Wednesday, May 17, 2017

Out of the Ordinary Gems & Oddities Trivia Answers REVEALED

Many of you who visited our previous exhibit might have participated in the trivia challenge What Is That Thing?  We invited visitors to identify objects in case 16. We can now reveal their names and purposes! Read what the mystery objects were below:

First Item: Powder Tester

The first object is an eprouvette or gunpowder tester. To determine the quality of powder a small amount is placed in the tiny vertical barrel, the muzzle of which is covered with a flap connected to the notched and calibrated wheel. The flintlock on the side is primed and, with a squeeze of the trigger, the powder sample is ignited.  The force of the explosion is conveyed to the calibrated wheel so the tester can measure the strength of the powder.  The most imaginative visitor guess on this was an "eighteenth-century pizza cutter!"

Middle Item: Flash Pistol

The middle object is a photographer's flash pistol, used before flashbulbs to light a scene.  Only three individuals correctly identified this item.  The majority of our trivia players guessed that this was some type of stamp.

Last Item: Sticking Tommie

The final, right-hand item is called a "sticking tommie," a wrought iron candle holder that can be hung or driven into a post to provide illumination.

Friday, May 12, 2017

Celebrating Mother's Day at the Clements Library

In the late afternoon of October 22nd, 1831, Maria Bradford gave birth to a "plump & fat" little girl whose "good lungs, made a great noise the minute after she was born." "As soon as I heard the child cry," she remembered, "I began to laugh." Maria was admonished by the attending physician to neither laugh nor talk for several days so as not to "disturb [her] whole system," but as we read her letter in the Bradford Family Papers we get a glimpse of the overpowering joy that came upon hearing her first-born child.

Maria was living in Cincinnati, Ohio, and was writing to her mother back east in Massachusetts when her daughter was one month old. "Though we have many kind friends; what are they all in comparison with you," she asked, wishing for some maternal guidance now that she was in the thick of motherhood herself. "How much I have to say to you, and how many things I have to ask you!" She spent some of her early sleepless nights missing her mother and thinking of her. "How much, and how often I thought of you, particularly of late; how many nights I have laid awake thinking of you, and of the care and trouble I was to you; after I was first confined I used to lie and cry of nights; my nerves were weak; Claudius was not with me, as I had the nurse and felt so lonely; then I thought of my child, and that 27 years ago I was in your arms, just as helpless, and dependent, so you see that every day I love you more, and I often think I have not done enough, no not half enough to repay your kindness and affection."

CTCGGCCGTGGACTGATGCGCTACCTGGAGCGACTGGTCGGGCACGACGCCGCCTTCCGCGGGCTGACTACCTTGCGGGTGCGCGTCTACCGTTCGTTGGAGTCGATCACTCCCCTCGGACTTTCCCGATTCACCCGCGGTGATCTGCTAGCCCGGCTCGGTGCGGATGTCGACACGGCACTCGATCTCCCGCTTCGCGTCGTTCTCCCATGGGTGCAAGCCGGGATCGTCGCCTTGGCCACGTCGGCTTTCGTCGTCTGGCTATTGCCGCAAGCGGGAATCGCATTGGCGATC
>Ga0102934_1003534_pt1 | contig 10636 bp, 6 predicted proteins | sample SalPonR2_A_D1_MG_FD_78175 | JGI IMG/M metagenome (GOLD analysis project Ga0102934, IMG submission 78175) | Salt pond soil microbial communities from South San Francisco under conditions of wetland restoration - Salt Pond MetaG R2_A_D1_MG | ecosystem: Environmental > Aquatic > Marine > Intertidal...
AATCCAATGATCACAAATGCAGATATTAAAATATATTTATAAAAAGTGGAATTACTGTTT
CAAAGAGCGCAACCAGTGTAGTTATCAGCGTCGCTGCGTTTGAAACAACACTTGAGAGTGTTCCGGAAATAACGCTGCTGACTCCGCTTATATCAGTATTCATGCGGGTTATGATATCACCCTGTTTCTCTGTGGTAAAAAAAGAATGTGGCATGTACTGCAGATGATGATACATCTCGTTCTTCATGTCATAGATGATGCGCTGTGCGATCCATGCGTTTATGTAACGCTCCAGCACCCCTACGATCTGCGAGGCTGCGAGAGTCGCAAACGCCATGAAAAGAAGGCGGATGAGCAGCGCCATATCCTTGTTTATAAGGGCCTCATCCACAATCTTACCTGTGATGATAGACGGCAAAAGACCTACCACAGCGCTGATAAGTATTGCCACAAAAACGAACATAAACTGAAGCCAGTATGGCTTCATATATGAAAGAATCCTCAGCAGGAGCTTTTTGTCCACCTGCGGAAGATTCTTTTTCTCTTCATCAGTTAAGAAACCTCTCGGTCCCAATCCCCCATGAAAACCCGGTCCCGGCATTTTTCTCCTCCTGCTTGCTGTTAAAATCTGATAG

She named her baby Sarah, after her mother, and felt deeper than ever the ties that bound them all together. "I now know what it is to be a mother," she confided, "and I hope and pray to God that I may make as good a mother as you have been to me; and I hope my child will love me as well as I do you."

Letters such as these remind us of the emotional support women lend each other during the transition into motherhood, even if they can't be physically present. "My time is so entirely occupied that it seems as if I had no time to do any thing," Maria sighed, but she still made the time to write to her mother and share her love.

This Mother's Day, the Clements Library offers up this bouquet of beautiful floral bindings from some of our rare seventeenth-century books as a token of respect and gratitude for mothers near and far, past and present. May their time, today at least, be "so entirely occupied" by joyful celebrations.


Jayne Ptolemy
Reading Room Supervisor and Manuscripts Curatorial Assistant